# What Data Structure Does Heap Use?

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Scott Campbell

When it comes to data structures, the heap is a commonly used one. But have you ever wondered what data structure the heap itself uses?

## Introduction to Heap

A heap is a specialized tree-based data structure that satisfies the heap property. The heap property states that for any given node in the tree, its value must be greater than or equal to (in a max heap) or less than or equal to (in a min heap) the values of its children nodes.

### Heap Operations

The two main operations performed on a heap are insertion and deletion. When an element is inserted into a heap, it is placed in the next available spot in the tree and then “bubbled up” or “sifted up” to its correct position based on the heap property. On the other hand, when an element is deleted from a heap, it is usually removed from the root node and then “bubbled down” or “sifted down” to its correct position.

## The Underlying Data Structure of Heap

The underlying data structure used by heaps is typically an array. Yes, you read that right – an array! The tree-like structure of heaps can be efficiently represented using an array.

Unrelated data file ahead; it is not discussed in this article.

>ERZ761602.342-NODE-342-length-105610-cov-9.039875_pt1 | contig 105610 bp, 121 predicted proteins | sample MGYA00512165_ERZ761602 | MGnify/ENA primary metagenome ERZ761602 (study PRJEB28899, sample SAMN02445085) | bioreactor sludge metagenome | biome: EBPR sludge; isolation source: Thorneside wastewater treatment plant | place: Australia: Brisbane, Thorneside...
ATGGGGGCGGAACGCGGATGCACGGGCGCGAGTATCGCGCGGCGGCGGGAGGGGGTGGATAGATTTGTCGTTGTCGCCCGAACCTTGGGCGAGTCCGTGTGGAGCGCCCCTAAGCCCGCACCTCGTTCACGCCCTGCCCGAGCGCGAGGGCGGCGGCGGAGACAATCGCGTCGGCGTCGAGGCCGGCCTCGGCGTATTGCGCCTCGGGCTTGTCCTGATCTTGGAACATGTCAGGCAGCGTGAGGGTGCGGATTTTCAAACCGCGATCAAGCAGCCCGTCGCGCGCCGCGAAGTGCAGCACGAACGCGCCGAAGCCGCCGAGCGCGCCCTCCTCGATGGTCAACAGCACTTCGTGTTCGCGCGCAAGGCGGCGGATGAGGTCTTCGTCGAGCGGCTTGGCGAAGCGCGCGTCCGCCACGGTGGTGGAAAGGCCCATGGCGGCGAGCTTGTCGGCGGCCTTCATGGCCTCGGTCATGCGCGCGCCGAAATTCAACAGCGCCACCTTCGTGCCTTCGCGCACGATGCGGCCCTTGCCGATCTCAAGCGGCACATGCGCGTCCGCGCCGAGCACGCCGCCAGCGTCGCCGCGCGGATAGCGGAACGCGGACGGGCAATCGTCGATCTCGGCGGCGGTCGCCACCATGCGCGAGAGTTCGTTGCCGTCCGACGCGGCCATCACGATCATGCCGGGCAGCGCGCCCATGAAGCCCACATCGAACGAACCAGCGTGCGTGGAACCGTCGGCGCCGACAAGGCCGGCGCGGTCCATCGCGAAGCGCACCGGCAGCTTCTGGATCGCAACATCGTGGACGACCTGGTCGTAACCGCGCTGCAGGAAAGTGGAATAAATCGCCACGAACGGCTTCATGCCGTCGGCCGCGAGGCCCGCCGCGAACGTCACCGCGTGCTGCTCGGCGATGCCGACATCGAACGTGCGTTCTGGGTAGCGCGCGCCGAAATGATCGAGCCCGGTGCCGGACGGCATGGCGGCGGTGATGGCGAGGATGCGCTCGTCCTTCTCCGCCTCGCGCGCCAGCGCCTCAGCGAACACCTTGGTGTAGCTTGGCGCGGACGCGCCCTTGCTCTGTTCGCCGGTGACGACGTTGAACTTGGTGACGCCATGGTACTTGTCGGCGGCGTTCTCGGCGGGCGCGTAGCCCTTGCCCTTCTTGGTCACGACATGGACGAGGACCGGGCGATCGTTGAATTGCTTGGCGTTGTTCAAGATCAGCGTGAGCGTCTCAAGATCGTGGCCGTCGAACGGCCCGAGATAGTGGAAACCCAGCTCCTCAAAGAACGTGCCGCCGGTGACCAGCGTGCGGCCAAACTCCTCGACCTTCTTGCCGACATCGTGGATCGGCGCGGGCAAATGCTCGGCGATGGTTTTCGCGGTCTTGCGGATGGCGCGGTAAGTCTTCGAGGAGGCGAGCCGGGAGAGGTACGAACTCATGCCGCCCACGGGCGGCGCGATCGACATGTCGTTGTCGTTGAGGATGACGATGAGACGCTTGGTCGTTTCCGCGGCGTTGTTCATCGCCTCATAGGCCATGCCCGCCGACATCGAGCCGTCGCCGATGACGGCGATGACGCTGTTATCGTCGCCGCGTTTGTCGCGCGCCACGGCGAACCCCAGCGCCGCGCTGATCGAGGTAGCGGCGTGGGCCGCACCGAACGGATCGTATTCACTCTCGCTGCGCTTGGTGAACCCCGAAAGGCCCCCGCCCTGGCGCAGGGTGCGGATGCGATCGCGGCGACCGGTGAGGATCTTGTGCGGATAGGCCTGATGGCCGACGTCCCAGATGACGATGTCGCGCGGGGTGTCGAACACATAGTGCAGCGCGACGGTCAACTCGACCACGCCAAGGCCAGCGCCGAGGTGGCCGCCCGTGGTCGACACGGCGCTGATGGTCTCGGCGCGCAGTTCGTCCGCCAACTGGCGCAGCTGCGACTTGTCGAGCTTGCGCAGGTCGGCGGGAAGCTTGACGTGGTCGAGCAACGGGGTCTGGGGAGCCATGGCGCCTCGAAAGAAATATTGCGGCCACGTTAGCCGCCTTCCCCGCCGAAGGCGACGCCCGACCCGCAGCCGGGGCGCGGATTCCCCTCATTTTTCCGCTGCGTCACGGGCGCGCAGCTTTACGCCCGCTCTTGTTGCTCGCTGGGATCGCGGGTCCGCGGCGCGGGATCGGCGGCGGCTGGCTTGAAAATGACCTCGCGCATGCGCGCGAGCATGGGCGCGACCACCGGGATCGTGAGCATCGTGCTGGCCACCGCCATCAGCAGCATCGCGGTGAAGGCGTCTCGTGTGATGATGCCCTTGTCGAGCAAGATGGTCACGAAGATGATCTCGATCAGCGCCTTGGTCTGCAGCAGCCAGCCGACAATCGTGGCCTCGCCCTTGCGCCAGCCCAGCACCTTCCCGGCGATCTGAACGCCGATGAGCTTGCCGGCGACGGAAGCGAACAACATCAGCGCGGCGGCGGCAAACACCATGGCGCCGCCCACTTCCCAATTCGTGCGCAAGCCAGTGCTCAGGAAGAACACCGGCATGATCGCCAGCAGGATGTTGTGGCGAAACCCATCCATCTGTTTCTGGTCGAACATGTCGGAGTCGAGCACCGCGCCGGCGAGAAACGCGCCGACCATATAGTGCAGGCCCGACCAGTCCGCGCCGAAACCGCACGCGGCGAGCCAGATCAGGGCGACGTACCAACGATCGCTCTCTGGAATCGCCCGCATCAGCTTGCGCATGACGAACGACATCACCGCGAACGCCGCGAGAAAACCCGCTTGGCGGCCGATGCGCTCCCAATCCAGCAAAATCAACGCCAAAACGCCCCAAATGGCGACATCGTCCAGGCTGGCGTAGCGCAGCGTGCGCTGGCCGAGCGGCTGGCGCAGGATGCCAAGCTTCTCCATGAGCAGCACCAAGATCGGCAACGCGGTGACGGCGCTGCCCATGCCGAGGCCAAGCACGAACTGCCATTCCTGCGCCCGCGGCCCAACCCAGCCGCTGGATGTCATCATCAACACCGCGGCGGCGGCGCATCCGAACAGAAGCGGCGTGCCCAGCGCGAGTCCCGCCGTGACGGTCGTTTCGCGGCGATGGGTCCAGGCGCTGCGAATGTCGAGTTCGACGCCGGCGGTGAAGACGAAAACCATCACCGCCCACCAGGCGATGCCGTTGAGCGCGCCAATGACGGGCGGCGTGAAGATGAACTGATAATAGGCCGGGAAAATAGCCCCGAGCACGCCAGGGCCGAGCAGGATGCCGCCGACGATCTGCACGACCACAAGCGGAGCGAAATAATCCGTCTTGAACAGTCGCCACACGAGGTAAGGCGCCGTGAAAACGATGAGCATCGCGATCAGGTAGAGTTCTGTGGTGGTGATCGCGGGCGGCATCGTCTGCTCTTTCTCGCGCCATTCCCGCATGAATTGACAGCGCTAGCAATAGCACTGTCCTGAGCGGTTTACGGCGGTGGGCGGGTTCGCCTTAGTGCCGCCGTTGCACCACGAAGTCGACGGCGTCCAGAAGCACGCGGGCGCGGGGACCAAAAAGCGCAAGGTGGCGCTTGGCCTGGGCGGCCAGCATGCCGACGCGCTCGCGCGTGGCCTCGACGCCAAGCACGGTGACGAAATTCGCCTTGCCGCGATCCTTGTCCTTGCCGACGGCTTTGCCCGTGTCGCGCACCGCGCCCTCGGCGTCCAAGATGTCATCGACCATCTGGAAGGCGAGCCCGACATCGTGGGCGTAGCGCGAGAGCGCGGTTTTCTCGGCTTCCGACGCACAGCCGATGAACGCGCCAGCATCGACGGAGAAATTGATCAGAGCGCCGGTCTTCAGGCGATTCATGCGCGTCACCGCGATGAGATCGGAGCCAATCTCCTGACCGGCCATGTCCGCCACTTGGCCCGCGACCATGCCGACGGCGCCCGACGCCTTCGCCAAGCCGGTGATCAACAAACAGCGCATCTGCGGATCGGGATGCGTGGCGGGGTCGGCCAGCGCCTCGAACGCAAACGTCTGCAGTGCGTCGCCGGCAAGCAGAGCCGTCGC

### Heap as an Array

In order to represent a complete binary tree (which heaps are), we can use an array where each index corresponds to a node in the tree. The root node will be stored at index 0, and for any given node at index i:

• The left child can be found at index 2i + 1.
• The right child can be found at index 2i + 2.
• The parent can be found at index (i – 1) / 2.

Using this array representation, we can easily navigate through the heap and perform the necessary operations. This is one of the reasons why heaps are efficient data structures for tasks such as priority queues and heapsort.

### Heapify

When constructing a heap from an array, a process called heapify is performed. Heapify rearranges the elements in the array to satisfy the heap property. It starts from the last non-leaf node and works its way up to the root node, ensuring that each subtree rooted at a node satisfies the heap property.

## Conclusion

In conclusion, heaps are tree-based data structures that use arrays as their underlying data structure. The ability to efficiently represent a complete binary tree using an array makes heaps a powerful tool for various applications. Understanding this underlying data structure helps in implementing and utilizing heaps effectively.

Now that you know what data structure the heap uses, you can delve deeper into understanding how heaps work and explore their applications in more detail.